tix-brochureThere are many University and community resources available to our students and employees, who are affected by sex discrimination and gender-based violence. The Title IX Resource Guide can help you navigate University policies and procedures, reporting options and support resources. Learn more about your rights and resources in the Resource Guide.

Title IX Brochure (.pdf)

General FAQs about Title IX

Title IX is a landmark federal civil rights law that prohibits sex discrimination in education. Title IX is not just about sports; it is a prohibition against sex-based discrimination in all educational or school-sponsored programs.

Title IX does not apply to female students only. Title IX protects any person from sex-based discrimination. Female, male, transgender, and gender non-conforming students, faculty, and staff are protected from any sex-based discrimination, harassment or violence.

The U.S. Department of Education’s Office for Civil Rights has interpreted “sex discrimination” to include sexual harassment, gender-based discrimination, and sexual violence. Thus, Title IX covers discrimination against pregnant and parenting students; discrimination against women in science, technology, engineering, and math (STEM) programs; attempted or completed rape or sexual assault; voyeurism; exhibitionism; verbal, physical, or cyber bullying based on sexual orientation or gender (actual or perceived); and more.

For more information, please visit:

For a Q&A on Title IX and sexual violence, please visit:

Under Title IX, related federal and state laws, and University policy, you have the right to equal educational opportunities regardless of your sex, gender, sexual orientation, gender identity or gender expression. 

The following is only a brief summary of your rights. If you want to explore your rights in greater detail, the University encourages you to contact an employee you feel comfortable talking to.


  • You have the right to access confidential campus resources. While some victims are ready to file a formal (or even public) complaint against an alleged offender right away, others may want time and privacy to sort through their next steps. Thus, confidential resources are in place to provide victims with assistance while deciding how best to proceed.
  • You have the right to report an incident to the University of Hawaiʻi, where the University will investigate what happened, and resolve your complaint promptly and equitably.
  • You have the right to report an incident to local law enforcement. A criminal investigation is separate and distinct from the University’s institutional response. Reports made to the University regarding prohibited behavior will not necessarily trigger a report to law enforcement. Should you wish to report allegations to law enforcement or initiate civil proceedings, you may do so at any time, and the University will not interfere with any such processes.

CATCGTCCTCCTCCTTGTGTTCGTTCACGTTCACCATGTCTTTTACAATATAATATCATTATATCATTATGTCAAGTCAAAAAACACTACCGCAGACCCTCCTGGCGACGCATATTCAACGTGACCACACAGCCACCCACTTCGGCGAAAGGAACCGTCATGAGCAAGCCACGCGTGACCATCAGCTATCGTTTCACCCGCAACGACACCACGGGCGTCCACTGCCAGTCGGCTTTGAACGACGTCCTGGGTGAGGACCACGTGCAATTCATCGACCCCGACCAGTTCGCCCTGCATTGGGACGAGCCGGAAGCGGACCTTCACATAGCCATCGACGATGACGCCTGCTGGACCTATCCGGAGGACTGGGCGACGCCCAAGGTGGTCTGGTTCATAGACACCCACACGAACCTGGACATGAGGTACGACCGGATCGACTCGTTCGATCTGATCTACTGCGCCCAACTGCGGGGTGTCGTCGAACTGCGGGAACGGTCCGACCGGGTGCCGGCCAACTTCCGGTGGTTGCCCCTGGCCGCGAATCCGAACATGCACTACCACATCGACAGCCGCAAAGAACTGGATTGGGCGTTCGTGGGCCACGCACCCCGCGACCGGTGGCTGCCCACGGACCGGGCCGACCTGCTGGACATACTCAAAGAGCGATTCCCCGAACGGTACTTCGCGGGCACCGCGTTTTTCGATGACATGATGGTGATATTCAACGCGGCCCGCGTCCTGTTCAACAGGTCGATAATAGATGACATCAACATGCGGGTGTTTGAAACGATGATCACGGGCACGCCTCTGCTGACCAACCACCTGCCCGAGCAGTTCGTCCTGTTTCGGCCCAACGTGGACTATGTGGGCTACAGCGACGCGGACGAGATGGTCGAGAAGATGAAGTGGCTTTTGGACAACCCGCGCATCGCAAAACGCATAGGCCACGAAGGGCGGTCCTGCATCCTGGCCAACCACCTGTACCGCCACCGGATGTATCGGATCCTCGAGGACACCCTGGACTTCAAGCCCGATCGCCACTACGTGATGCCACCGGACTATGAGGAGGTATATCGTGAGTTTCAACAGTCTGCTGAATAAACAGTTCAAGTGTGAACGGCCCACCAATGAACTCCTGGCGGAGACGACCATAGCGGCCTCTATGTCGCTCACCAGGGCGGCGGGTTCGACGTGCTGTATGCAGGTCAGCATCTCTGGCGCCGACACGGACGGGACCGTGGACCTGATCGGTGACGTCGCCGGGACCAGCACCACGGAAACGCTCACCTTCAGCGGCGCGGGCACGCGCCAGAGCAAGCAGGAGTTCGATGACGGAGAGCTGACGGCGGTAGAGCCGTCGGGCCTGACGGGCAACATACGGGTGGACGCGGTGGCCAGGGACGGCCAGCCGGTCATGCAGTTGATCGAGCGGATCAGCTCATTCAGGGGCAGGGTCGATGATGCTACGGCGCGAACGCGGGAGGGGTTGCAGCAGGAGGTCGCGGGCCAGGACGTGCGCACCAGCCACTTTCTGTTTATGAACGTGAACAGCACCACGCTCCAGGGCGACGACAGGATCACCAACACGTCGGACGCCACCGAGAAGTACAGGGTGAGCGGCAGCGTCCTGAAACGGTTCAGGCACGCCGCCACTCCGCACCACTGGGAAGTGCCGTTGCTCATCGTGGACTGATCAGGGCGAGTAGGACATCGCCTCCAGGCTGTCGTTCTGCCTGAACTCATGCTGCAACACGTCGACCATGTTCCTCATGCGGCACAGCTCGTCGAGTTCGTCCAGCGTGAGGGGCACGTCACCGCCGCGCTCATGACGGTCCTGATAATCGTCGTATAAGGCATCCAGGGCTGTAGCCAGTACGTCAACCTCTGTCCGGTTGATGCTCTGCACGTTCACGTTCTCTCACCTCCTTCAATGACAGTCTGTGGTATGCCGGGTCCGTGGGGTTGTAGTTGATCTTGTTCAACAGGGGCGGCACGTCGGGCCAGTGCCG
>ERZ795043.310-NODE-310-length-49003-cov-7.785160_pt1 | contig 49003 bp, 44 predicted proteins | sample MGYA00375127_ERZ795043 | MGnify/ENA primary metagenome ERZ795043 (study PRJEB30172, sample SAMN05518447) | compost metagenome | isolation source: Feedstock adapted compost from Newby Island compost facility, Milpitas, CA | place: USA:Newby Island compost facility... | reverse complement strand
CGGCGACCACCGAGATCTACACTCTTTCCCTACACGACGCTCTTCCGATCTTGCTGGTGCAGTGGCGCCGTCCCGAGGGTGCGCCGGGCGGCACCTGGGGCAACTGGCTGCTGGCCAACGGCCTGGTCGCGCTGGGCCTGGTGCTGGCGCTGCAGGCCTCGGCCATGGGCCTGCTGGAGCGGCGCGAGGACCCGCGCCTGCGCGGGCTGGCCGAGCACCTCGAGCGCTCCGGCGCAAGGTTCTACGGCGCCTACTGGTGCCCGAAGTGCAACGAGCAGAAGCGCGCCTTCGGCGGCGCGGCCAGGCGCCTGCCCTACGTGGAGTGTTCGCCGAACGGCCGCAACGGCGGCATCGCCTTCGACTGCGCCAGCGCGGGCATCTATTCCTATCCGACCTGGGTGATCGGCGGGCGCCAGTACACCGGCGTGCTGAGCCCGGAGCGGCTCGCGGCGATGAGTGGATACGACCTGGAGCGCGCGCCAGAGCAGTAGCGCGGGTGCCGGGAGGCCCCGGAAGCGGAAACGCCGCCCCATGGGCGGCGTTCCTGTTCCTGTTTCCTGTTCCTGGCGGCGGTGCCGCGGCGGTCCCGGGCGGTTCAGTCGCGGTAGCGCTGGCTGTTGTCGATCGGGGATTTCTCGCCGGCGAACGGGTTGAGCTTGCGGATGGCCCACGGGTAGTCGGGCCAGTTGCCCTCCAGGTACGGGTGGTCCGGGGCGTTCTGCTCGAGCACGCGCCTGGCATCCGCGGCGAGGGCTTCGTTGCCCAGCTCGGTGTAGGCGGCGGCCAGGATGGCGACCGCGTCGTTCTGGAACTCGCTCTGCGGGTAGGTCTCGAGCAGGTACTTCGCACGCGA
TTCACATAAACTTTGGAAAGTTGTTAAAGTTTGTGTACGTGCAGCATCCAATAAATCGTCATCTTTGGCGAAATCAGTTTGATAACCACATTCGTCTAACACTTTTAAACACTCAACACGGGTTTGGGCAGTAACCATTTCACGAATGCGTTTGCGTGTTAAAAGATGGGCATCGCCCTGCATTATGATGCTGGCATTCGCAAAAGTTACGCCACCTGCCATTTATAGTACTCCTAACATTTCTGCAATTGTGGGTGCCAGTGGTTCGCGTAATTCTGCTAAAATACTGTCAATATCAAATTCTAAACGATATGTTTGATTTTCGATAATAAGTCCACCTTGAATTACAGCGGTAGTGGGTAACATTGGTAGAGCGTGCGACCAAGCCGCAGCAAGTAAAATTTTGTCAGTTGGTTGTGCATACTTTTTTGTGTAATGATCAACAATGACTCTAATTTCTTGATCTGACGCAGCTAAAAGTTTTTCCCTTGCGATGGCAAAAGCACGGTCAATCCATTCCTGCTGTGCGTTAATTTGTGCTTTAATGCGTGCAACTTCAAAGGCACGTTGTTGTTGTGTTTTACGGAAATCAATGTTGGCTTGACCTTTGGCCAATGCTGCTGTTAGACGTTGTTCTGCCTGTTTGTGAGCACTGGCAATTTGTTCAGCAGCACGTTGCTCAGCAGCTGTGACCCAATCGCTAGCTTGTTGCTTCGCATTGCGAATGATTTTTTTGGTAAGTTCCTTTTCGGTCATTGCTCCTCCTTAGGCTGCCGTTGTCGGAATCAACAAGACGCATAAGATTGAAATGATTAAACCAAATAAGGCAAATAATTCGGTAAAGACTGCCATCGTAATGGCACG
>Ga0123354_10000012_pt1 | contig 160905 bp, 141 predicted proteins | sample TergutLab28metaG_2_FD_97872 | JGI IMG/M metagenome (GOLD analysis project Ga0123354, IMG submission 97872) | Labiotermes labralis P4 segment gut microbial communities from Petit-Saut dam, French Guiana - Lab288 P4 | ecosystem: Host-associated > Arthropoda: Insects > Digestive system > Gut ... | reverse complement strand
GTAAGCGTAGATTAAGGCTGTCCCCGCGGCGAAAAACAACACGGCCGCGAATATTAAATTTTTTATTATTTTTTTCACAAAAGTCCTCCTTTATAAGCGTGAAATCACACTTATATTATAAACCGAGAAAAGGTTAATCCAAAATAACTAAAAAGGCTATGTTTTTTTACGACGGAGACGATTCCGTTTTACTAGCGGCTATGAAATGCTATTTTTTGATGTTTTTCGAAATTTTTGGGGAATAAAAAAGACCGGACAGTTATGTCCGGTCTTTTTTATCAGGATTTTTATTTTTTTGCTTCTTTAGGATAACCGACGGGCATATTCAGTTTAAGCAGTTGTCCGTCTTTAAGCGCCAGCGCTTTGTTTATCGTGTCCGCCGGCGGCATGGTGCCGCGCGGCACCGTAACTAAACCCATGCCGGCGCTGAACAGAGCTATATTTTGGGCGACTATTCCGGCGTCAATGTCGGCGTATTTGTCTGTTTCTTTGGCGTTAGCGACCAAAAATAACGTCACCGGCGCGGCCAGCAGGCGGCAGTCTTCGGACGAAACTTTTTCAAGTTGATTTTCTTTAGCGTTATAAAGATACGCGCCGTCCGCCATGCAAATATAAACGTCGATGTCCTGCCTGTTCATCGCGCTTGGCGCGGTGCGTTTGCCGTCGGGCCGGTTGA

If you need immediate assistance or are in immediate danger, please call 911.

The University encourages victims of sex discrimination and gender-based violence to talk to somebody about what happened. This ensures that victims get the support they need and that the University may respond appropriately. While some victims are ready to file a formal complaint against an alleged offender, others may want time and privacy to sort through their next steps. If you would like to safety plan or sort through your options without filing a formal complaint, please contact any of our on-campus confidential advocates or an on-campus mental health professional.

If you would like to safety plan with an off-campus advocate, please contact a community advocate in your area.

If you are ready to file a formal complaint, contact your campus Title IX Coordinator or Campus Security.

If you have been the victim of an assault, we encourage you to seek medical attention, even if you do not have any visible injuries. Note that all medical support options — on- and off-campus — are confidential and do not put the University on notice.

For some, having a confidential place to go to determine their rights and next steps can mean the difference between getting help and staying silent. Please note that only some UH employees can promise confidentiality.

If you want confidentiality, there are places available for confidential advice and support. Even if you first request confidentiality, you retain the right to decide to file a complaint with the University or report the incident to local law enforcement.

All other University personnel and programs will uphold the privacy of all parties to the extent practicable, but once the University has notice of alleged prohibited behavior, the Title IX Coordinator and other “need-to-know” University employees are obligated to take appropriate action.

Remember that different employees on campus have different abilities to maintain your confidentiality. Before revealing any information, please make sure you understand the reporting obligations of the person you are speaking to.